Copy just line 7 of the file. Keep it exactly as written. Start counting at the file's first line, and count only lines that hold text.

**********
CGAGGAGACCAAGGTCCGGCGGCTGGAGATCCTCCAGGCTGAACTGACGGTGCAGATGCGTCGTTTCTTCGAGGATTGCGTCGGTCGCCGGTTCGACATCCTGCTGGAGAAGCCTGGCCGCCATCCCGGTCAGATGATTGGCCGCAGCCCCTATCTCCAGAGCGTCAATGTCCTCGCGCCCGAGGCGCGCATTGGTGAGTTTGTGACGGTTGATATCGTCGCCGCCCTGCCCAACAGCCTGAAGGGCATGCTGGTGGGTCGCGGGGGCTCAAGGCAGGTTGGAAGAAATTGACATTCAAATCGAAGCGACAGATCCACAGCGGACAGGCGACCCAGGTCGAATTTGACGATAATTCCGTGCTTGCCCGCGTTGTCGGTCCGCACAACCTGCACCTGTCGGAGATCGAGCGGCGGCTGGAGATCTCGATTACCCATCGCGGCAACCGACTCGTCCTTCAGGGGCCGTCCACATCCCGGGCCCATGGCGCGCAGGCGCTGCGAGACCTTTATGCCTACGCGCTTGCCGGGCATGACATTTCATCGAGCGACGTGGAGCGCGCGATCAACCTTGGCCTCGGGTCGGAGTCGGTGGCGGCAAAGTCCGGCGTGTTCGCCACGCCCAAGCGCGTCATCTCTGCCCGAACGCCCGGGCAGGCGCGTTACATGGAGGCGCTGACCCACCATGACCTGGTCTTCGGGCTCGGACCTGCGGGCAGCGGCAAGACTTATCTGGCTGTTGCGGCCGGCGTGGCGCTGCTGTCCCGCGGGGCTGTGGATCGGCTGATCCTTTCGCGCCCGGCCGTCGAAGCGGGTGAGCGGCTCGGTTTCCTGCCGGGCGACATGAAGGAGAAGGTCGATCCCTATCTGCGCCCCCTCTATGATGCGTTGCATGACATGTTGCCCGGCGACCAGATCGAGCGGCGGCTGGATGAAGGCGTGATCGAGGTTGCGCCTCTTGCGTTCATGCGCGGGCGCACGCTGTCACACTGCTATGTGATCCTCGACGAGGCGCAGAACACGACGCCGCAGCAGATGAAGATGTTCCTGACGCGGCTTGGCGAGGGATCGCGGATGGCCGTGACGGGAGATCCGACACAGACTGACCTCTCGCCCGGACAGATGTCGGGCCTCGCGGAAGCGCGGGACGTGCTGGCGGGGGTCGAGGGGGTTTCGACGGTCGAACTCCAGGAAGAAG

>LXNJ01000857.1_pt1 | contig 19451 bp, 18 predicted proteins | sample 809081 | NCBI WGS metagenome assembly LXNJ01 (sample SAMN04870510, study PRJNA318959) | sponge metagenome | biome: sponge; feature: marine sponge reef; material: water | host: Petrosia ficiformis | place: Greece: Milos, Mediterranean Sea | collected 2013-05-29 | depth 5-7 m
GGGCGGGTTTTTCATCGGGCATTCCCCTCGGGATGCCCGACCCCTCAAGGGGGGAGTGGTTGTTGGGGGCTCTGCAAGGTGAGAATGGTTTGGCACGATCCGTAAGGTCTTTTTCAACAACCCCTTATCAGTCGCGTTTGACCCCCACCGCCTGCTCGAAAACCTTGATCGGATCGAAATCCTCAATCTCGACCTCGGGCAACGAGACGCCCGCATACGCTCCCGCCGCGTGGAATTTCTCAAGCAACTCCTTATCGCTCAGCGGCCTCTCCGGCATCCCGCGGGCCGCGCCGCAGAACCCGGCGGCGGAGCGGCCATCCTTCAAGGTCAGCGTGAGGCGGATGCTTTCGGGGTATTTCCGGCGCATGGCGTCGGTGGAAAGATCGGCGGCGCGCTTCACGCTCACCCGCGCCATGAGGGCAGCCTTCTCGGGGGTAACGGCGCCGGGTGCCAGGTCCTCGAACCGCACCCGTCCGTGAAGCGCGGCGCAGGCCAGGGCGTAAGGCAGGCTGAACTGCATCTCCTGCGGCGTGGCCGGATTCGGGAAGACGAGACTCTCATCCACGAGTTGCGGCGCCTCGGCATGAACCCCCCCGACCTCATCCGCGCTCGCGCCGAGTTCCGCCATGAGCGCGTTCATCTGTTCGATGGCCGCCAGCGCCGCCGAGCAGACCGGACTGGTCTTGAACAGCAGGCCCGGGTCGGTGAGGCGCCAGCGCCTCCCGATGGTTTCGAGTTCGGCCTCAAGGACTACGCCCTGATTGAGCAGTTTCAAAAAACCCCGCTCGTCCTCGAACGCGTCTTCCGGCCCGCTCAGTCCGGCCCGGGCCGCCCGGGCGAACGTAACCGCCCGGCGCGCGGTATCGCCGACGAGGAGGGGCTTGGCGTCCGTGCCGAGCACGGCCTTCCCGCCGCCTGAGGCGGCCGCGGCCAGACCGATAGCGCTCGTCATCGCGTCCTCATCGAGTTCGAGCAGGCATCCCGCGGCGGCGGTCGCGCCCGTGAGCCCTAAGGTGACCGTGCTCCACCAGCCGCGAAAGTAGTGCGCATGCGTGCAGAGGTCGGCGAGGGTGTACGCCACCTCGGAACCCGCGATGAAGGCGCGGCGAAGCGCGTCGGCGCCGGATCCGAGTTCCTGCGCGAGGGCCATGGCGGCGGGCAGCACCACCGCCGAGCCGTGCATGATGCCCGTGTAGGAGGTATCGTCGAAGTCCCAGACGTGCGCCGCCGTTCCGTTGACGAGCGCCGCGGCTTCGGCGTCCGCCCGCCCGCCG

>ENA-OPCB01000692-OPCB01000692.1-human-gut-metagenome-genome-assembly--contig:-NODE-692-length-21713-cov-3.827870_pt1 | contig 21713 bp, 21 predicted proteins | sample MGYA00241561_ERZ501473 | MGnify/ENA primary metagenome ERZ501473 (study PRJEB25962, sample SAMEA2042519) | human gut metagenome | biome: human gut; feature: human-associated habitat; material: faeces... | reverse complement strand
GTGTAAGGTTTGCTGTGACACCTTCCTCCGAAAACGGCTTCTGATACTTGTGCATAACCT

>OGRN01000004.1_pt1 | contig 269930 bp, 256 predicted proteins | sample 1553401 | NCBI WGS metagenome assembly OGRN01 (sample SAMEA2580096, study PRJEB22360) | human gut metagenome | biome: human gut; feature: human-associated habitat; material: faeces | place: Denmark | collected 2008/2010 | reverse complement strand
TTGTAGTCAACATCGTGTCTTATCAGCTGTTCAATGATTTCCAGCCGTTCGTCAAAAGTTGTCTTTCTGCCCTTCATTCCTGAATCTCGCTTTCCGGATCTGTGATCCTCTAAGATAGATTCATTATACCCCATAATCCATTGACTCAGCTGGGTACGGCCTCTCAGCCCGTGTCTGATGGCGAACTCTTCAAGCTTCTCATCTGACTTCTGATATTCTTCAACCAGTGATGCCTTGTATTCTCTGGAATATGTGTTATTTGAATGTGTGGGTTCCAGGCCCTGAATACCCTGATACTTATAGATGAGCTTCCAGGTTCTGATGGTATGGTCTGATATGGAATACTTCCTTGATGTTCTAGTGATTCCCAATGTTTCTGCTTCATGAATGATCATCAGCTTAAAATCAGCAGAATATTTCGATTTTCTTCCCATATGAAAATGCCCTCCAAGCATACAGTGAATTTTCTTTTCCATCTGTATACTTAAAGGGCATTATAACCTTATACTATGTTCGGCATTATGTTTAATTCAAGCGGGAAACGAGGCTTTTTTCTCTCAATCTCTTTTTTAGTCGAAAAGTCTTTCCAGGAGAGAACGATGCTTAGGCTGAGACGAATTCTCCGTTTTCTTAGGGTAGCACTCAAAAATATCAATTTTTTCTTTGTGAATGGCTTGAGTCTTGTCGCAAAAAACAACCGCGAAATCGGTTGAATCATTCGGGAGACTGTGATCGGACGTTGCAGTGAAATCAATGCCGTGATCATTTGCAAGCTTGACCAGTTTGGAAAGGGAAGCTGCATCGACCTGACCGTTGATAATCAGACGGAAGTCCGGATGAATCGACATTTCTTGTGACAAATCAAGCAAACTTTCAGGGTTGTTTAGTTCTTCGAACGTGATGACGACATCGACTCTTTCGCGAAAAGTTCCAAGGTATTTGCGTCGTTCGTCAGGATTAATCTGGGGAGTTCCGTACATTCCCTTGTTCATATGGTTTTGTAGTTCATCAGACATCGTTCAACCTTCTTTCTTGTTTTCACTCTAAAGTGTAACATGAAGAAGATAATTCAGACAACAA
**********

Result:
TTGTAGTCAACATCGTGTCTTATCAGCTGTTCAATGATTTCCAGCCGTTCGTCAAAAGTTGTCTTTCTGCCCTTCATTCCTGAATCTCGCTTTCCGGATCTGTGATCCTCTAAGATAGATTCATTATACCCCATAATCCATTGACTCAGCTGGGTACGGCCTCTCAGCCCGTGTCTGATGGCGAACTCTTCAAGCTTCTCATCTGACTTCTGATATTCTTCAACCAGTGATGCCTTGTATTCTCTGGAATATGTGTTATTTGAATGTGTGGGTTCCAGGCCCTGAATACCCTGATACTTATAGATGAGCTTCCAGGTTCTGATGGTATGGTCTGATATGGAATACTTCCTTGATGTTCTAGTGATTCCCAATGTTTCTGCTTCATGAATGATCATCAGCTTAAAATCAGCAGAATATTTCGATTTTCTTCCCATATGAAAATGCCCTCCAAGCATACAGTGAATTTTCTTTTCCATCTGTATACTTAAAGGGCATTATAACCTTATACTATGTTCGGCATTATGTTTAATTCAAGCGGGAAACGAGGCTTTTTTCTCTCAATCTCTTTTTTAGTCGAAAAGTCTTTCCAGGAGAGAACGATGCTTAGGCTGAGACGAATTCTCCGTTTTCTTAGGGTAGCACTCAAAAATATCAATTTTTTCTTTGTGAATGGCTTGAGTCTTGTCGCAAAAAACAACCGCGAAATCGGTTGAATCATTCGGGAGACTGTGATCGGACGTTGCAGTGAAATCAATGCCGTGATCATTTGCAAGCTTGACCAGTTTGGAAAGGGAAGCTGCATCGACCTGACCGTTGATAATCAGACGGAAGTCCGGATGAATCGACATTTCTTGTGACAAATCAAGCAAACTTTCAGGGTTGTTTAGTTCTTCGAACGTGATGACGACATCGACTCTTTCGCGAAAAGTTCCAAGGTATTTGCGTCGTTCGTCAGGATTAATCTGGGGAGTTCCGTACATTCCCTTGTTCATATGGTTTTGTAGTTCATCAGACATCGTTCAACCTTCTTTCTTGTTTTCACTCTAAAGTGTAACATGAAGAAGATAATTCAGACAACAA